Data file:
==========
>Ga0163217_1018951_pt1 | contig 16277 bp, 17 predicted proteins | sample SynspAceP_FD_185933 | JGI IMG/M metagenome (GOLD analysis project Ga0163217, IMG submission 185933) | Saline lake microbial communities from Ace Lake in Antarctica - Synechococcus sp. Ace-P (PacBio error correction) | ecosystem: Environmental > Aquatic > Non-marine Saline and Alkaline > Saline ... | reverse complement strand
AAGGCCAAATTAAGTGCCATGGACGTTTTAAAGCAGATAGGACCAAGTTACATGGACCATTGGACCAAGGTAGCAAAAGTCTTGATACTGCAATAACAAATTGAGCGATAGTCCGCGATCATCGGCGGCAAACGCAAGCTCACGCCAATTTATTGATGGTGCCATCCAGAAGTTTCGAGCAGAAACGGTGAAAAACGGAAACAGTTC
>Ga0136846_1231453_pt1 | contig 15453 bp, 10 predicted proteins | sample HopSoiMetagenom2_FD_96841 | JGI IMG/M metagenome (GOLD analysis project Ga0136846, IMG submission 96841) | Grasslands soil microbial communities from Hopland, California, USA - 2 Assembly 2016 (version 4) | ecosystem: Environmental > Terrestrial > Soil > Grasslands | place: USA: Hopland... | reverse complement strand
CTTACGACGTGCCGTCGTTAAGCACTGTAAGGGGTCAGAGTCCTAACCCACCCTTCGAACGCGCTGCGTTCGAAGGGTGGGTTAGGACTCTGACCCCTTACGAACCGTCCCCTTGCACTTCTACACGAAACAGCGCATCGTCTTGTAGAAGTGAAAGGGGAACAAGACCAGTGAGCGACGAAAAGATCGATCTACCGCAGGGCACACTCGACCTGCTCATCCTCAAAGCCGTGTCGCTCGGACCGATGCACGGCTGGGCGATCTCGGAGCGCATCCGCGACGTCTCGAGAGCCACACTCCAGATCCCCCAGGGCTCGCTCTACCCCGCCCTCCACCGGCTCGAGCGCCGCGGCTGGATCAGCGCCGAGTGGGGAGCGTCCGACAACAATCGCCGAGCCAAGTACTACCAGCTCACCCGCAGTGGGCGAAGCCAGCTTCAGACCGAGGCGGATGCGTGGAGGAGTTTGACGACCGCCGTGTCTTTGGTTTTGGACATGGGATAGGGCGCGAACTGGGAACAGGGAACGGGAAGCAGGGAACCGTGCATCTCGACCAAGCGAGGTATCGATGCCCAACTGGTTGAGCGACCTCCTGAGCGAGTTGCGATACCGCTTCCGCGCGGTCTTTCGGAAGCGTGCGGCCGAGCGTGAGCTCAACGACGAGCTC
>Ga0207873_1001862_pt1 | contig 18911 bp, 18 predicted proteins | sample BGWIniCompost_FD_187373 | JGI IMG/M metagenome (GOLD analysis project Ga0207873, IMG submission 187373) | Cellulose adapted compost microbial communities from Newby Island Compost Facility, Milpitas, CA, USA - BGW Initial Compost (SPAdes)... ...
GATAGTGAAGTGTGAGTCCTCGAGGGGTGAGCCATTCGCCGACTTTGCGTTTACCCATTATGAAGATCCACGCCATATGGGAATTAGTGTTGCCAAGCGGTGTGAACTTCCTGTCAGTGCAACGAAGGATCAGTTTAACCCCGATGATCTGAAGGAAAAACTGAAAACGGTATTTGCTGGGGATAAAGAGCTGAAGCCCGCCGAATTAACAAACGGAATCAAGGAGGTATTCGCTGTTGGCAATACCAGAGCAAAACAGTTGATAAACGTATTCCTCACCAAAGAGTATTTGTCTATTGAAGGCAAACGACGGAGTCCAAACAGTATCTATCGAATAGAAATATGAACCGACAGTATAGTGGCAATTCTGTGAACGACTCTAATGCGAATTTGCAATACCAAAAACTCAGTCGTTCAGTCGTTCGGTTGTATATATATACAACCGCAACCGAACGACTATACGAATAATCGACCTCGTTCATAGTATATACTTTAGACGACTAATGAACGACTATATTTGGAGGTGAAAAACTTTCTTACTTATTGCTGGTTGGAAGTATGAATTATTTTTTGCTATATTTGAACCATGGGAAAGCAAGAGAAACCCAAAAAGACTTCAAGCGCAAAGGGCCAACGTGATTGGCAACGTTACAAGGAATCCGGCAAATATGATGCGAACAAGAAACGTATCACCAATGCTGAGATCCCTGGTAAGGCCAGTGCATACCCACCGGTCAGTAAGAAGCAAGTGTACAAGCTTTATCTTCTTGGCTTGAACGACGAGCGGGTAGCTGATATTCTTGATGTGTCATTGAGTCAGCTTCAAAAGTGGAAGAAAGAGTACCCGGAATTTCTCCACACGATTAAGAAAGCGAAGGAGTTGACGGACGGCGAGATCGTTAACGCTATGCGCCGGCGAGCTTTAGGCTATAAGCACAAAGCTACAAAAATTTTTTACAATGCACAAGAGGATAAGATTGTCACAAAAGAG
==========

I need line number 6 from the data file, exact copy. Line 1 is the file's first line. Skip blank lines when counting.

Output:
GATAGTGAAGTGTGAGTCCTCGAGGGGTGAGCCATTCGCCGACTTTGCGTTTACCCATTATGAAGATCCACGCCATATGGGAATTAGTGTTGCCAAGCGGTGTGAACTTCCTGTCAGTGCAACGAAGGATCAGTTTAACCCCGATGATCTGAAGGAAAAACTGAAAACGGTATTTGCTGGGGATAAAGAGCTGAAGCCCGCCGAATTAACAAACGGAATCAAGGAGGTATTCGCTGTTGGCAATACCAGAGCAAAACAGTTGATAAACGTATTCCTCACCAAAGAGTATTTGTCTATTGAAGGCAAACGACGGAGTCCAAACAGTATCTATCGAATAGAAATATGAACCGACAGTATAGTGGCAATTCTGTGAACGACTCTAATGCGAATTTGCAATACCAAAAACTCAGTCGTTCAGTCGTTCGGTTGTATATATATACAACCGCAACCGAACGACTATACGAATAATCGACCTCGTTCATAGTATATACTTTAGACGACTAATGAACGACTATATTTGGAGGTGAAAAACTTTCTTACTTATTGCTGGTTGGAAGTATGAATTATTTTTTGCTATATTTGAACCATGGGAAAGCAAGAGAAACCCAAAAAGACTTCAAGCGCAAAGGGCCAACGTGATTGGCAACGTTACAAGGAATCCGGCAAATATGATGCGAACAAGAAACGTATCACCAATGCTGAGATCCCTGGTAAGGCCAGTGCATACCCACCGGTCAGTAAGAAGCAAGTGTACAAGCTTTATCTTCTTGGCTTGAACGACGAGCGGGTAGCTGATATTCTTGATGTGTCATTGAGTCAGCTTCAAAAGTGGAAGAAAGAGTACCCGGAATTTCTCCACACGATTAAGAAAGCGAAGGAGTTGACGGACGGCGAGATCGTTAACGCTATGCGCCGGCGAGCTTTAGGCTATAAGCACAAAGCTACAAAAATTTTTTACAATGCACAAGAGGATAAGATTGTCACAAAAGAG